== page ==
RM: Oscar Boniek García – el Presidente has been and is a mainstay throughout this decade. The versatile midfielder and sometimes right back has experience across the right side of the field and in the center of the pitch. Boniek has fallen back defensively, but he continues to wow with his dribbling and link up play.

LW: Will Bruin – Not a winger by trade…by any stretch of the imagination, leaving out Bruin or the center forward I selected did not feel right and Bruin being the younger player made him the one that had to adapt to the LW. Bruin has been often criticized by Dynamo fans, but the Dancing Bear was a fantastic goal scorer when given proper service and support.

CF: Brian Ching – It’s tempting to go with Mauro Manotas here, but Ching’s impact by changing games, making others around him better, and showing up in the right places make him my CF of the decade. There are cases for others given Ching was only here for three seasons in the 2010s, but Ching helped the Dynamo get to a pair of MLS Cups which is pretty huge.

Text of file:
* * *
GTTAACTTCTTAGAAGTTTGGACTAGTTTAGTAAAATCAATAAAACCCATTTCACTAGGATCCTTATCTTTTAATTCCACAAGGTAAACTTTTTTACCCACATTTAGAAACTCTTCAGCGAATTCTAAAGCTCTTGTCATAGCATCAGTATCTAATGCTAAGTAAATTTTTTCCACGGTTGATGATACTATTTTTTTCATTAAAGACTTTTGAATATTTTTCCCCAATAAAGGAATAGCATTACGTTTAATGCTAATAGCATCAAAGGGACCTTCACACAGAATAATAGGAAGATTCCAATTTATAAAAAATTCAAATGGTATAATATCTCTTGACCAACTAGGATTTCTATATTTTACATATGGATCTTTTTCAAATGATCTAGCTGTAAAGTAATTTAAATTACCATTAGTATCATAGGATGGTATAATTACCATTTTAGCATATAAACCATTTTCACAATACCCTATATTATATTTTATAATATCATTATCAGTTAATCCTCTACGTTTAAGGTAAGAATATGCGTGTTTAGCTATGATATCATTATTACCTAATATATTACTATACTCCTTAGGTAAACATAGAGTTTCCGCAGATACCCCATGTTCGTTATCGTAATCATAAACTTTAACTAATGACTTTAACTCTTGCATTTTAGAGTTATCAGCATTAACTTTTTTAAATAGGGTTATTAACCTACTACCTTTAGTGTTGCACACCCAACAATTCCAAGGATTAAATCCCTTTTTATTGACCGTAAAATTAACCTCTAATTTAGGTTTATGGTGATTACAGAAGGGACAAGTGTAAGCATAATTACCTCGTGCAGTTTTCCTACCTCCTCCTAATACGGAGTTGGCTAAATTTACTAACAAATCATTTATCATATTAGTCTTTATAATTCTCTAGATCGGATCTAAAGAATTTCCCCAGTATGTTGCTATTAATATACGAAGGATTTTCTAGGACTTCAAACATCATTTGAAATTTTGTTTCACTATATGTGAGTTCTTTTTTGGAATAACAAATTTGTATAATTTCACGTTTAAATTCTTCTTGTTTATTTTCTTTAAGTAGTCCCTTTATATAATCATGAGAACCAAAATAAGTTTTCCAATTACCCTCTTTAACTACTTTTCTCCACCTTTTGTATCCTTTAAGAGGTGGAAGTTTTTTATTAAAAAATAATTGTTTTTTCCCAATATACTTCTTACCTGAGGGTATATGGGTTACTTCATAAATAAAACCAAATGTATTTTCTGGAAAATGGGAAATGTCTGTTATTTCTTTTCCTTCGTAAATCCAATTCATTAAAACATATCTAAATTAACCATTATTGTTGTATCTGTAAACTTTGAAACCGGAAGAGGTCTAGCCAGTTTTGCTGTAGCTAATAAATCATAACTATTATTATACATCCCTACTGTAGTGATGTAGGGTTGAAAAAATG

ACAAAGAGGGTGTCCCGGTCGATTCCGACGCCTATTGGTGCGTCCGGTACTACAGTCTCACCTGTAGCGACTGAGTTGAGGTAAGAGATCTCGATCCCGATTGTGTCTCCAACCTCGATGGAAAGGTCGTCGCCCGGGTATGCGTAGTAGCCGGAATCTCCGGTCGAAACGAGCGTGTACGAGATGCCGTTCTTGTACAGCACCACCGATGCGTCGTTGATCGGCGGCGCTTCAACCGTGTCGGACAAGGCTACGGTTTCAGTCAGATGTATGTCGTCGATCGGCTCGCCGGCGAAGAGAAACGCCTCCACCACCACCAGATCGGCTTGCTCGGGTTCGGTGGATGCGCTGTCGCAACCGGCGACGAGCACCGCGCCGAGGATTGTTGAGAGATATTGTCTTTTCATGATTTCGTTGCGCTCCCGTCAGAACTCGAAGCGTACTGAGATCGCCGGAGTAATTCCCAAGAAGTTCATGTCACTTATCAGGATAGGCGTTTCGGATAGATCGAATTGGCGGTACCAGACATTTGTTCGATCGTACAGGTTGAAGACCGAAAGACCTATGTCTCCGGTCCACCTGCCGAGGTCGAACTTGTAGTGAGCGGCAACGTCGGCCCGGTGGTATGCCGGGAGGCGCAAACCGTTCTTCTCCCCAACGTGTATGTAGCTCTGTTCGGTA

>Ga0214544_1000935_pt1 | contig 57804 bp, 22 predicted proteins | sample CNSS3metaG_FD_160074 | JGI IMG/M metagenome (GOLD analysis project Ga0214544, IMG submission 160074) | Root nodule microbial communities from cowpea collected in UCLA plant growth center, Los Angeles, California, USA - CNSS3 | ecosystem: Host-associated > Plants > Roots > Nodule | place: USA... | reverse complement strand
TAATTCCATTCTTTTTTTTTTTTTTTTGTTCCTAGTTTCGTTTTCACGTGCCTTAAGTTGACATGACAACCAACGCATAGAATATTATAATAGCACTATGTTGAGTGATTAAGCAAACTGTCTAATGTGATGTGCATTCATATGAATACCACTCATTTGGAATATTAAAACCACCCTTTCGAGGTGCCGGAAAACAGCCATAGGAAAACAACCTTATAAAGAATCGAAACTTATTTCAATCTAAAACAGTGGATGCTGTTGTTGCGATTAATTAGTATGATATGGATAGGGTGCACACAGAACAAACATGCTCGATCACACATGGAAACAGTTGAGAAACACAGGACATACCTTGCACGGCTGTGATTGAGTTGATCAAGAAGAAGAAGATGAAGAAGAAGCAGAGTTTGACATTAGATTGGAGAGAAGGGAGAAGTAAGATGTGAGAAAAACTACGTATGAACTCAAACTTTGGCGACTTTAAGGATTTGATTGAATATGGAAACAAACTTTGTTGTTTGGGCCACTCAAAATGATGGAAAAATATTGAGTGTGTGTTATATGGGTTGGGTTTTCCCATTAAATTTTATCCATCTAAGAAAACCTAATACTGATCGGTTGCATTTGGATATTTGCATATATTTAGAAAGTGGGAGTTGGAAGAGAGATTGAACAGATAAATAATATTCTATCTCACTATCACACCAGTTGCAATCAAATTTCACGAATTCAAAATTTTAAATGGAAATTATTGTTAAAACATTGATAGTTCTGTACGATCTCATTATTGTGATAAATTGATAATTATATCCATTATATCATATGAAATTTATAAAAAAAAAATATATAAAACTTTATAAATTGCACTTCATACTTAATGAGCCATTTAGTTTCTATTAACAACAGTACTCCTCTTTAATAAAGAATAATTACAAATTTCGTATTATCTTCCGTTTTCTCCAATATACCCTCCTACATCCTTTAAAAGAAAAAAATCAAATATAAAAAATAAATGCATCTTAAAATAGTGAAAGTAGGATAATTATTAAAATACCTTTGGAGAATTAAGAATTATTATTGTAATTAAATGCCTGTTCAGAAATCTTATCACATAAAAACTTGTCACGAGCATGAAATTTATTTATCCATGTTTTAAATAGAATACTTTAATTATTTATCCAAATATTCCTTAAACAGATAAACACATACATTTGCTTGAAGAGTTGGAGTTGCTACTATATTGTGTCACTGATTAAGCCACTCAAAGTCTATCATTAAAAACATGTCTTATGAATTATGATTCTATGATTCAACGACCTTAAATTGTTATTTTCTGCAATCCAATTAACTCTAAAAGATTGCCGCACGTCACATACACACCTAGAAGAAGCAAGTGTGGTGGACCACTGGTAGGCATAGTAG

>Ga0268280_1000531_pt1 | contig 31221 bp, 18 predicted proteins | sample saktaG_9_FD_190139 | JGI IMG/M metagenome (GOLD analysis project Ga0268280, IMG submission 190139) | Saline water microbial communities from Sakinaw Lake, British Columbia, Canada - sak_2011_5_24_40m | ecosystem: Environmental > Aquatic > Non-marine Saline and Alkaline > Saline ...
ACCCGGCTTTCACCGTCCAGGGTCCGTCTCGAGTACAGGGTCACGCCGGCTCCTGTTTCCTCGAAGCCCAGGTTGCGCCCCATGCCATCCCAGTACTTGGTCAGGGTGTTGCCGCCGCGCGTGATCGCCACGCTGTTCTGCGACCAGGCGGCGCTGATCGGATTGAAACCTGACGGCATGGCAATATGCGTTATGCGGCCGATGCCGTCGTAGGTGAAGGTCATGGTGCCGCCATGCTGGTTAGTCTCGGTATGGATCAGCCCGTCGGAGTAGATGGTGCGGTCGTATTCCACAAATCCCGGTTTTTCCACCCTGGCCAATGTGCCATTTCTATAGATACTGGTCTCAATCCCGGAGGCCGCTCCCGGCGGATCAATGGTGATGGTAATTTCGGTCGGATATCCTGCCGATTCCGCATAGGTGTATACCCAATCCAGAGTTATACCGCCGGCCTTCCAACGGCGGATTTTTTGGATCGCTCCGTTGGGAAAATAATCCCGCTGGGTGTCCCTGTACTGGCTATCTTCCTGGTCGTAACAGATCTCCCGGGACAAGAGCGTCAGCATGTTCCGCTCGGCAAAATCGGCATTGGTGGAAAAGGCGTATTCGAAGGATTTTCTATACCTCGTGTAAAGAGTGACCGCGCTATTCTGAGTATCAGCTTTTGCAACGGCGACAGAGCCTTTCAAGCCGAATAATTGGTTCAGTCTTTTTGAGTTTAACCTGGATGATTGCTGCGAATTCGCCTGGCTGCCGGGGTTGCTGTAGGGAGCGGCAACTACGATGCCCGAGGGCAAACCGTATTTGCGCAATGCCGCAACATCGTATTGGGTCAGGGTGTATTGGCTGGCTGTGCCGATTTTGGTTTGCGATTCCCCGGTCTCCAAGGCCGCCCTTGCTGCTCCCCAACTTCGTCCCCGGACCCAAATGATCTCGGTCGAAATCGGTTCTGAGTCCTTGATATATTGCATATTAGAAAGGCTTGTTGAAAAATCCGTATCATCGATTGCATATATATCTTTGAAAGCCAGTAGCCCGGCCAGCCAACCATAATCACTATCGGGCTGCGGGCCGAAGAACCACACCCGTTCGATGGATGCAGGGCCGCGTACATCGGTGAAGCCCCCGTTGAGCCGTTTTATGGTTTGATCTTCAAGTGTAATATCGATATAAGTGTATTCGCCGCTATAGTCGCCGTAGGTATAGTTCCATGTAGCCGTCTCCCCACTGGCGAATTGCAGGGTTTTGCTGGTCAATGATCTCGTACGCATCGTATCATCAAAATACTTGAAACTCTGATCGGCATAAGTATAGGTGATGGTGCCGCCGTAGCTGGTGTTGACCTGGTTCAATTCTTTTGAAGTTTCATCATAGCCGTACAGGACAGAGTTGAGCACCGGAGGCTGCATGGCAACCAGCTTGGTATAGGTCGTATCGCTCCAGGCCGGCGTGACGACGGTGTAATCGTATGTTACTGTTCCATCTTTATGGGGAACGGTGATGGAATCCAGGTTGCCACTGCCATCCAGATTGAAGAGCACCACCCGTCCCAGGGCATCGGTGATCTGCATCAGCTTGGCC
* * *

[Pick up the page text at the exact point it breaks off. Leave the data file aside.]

RW: Alberth Elis – I could easily slot in Giles Barnes in this spot and there is certainly arguments for it, but as the Dynamo have changed, the real face of the Dynamo, and the face of the “play with pace” style has been Elis. His speed, ability to take players on, scoring, and a knack for setting up players like Manotas and Romell Quioto for easy finishes helped make him one of the most dangerous attacking players of the late 2010s.

Manager: Dominic Kinnear – Not much else to say, the Dynamo have been searching for success in the post-Dom era and are still looking. In other words, Owen Coyle never had a chance here.

Bench: Tyler Deric, Corey Ashe, David Horst, A.J. DeLaGarza, Juan David Cabezas, Giles Barnes, Mauro Manotas